Embodiment: Looking Back at My Experiences in London
For most of us with RA, our bodies are a quagmire. They are the primary producers of the pain we feel; they are the record of our experience with RA (joint damage, for instance); and they are the primary manner through which we communicate with the outside world.
And yet we are constantly (and persistently) told that we should love our bodies. Whenever I hear someone say this, I always ask myself: "How am I supposed to love my body when it actively causes me pain every day?"
Embodiment in disability studies
Recently, I was pouring over Keywords for Disability Studies, a resource book published by New York University, and couldn't help but think of how many words in this book exactly related to my experience with RA. Excited with glee at finding a resource that could finally help me explain my troubles with RA, I centered on one word: embodiment.
In disability studies, embodiment refers to:
A way of thinking about bodily experience that is not engaged solely with recovering the historical mistreatment of disabled people. Rather, it includes the pleasures, pain, suffering, sensorial, and sensual engagements with the world, vulnerabilities, capabilities, and constraints as they arise within specific times and places.1
Embodiment as a lived experience
Essentially, embodiment focuses less on the treatment of a disability and more on the lived experience of a disability. In thinking, synthesizing this idea with my own personal experience with RA, I begin to realize how much of my life has changed because of this disease and that my experience of the surrounding world is fundamentally different.
My experiences studying abroad in London one year ago, for instance, would not have been the same if I hadn't been diagnosed with RA, as this disease shaped what I could see in England, where I could go, and what I could do.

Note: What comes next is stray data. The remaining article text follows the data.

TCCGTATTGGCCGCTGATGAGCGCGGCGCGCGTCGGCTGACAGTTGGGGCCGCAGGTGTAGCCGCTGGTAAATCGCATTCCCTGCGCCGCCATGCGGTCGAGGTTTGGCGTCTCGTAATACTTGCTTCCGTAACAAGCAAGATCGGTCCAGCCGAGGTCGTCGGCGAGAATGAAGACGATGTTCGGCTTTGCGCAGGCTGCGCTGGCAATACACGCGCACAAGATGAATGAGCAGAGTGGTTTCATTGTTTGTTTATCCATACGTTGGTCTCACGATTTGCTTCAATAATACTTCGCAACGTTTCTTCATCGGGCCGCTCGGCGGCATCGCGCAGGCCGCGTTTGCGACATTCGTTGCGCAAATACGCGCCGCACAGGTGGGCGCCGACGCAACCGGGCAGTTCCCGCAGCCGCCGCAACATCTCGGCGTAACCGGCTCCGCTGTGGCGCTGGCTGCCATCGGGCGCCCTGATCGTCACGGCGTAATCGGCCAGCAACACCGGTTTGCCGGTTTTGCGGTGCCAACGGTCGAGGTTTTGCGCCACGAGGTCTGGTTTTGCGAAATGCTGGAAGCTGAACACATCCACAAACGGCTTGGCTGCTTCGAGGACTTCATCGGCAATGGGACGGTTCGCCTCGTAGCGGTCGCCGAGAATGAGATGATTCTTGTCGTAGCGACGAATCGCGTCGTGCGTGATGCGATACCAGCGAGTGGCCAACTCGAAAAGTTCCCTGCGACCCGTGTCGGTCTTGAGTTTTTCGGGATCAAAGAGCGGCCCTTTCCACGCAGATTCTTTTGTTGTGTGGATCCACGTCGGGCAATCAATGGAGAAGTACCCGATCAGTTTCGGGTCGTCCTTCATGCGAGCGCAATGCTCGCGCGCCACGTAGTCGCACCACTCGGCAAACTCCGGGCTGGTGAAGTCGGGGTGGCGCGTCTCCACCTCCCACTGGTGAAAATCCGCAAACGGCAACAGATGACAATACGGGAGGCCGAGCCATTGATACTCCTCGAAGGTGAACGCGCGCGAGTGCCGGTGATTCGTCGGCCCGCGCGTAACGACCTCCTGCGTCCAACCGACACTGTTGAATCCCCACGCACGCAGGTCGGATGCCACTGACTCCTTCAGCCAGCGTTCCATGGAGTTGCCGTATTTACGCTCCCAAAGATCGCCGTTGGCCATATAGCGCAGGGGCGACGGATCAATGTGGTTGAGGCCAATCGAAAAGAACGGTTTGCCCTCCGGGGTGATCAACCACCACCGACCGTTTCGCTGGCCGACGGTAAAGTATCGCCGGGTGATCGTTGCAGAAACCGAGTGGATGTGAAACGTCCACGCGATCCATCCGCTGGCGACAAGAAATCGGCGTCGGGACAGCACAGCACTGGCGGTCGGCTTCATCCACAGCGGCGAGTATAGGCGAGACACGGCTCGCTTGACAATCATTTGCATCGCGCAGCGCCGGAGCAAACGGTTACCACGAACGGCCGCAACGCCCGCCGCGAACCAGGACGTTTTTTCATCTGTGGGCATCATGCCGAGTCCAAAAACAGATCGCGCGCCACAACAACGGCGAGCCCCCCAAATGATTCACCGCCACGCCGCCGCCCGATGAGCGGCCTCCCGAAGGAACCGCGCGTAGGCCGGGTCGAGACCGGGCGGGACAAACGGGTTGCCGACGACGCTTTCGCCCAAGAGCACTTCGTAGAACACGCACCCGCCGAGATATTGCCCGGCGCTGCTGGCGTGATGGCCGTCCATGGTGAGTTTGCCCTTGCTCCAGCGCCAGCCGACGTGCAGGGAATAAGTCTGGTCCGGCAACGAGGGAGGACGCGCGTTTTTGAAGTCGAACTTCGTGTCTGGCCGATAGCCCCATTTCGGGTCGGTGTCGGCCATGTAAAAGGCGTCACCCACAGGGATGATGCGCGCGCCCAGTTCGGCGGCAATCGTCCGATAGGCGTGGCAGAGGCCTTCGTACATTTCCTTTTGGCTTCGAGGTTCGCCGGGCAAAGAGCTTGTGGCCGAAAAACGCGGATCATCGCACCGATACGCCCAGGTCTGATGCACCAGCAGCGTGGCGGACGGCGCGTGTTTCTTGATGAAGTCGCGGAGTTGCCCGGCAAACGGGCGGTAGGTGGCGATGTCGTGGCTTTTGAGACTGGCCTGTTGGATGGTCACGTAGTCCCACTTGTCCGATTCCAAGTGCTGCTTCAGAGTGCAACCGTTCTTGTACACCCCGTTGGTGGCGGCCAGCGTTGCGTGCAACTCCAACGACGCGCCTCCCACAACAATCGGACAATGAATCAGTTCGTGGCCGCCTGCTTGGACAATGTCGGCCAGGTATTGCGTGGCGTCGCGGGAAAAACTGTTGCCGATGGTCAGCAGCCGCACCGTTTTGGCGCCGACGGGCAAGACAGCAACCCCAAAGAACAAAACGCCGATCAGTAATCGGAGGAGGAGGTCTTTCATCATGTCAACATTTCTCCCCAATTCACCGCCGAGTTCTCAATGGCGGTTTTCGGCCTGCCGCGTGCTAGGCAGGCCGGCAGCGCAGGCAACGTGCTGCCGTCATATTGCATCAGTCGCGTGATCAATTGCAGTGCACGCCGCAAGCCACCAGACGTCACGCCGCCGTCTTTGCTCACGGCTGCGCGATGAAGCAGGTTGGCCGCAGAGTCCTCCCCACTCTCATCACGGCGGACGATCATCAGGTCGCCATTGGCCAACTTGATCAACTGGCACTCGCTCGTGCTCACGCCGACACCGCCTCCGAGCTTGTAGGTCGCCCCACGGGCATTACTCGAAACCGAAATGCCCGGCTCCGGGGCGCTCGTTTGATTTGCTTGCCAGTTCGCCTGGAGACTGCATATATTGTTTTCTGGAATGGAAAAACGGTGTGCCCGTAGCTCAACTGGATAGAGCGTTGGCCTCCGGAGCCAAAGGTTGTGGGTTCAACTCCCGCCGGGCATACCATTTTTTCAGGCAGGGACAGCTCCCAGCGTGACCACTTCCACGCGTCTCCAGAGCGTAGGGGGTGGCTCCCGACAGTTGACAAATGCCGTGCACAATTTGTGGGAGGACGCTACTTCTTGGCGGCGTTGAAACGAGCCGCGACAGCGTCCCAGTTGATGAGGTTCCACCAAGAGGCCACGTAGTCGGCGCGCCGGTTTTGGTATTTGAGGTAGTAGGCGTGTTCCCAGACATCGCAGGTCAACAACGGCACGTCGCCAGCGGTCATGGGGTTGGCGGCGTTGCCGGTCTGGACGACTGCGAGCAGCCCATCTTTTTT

Changes in embodiment due to rheumatoid arthritis
Part of me is disheartened to think about how different my embodiment is with RA. There are many moments now when I wish I could have a normal life. Look back, and it is June 2018. I am sitting on a train ride to London, England; I have been in the country for only a few days, conducting research for my bachelor's honors thesis. I look around at the mass of people sitting around me as the train quietly hums through the quaint English countryside. Life, for the first time in so many years, felt good. It felt as if I were free, as if I could accomplish anything I wanted.
Realizing that something had changed in my body
I carried that mindset with me throughout the rest of my time in England until one morning, I wake up and swing my legs around to get out of bed. As soon as I place my feet on the floor and try to stand, I crumple back down into my bed. After three more tries, I finally am stable on my feet, hobbling along to the bathroom and quite alarmed at such a serious and new development.
Something had changed in my embodiment, something had changed physically in my body. My hands fell upon the sink, and I looked into the mirror; I knew something was wrong with me in this moment, as I looked down at my feet and saw cherry tomato red swellings on my toes. The only question I could think to myself was: "What is a body? What is this body?" I am still trying to answer that question to this day.
Quiz: Which is NOT a common risk factor for osteoporosis?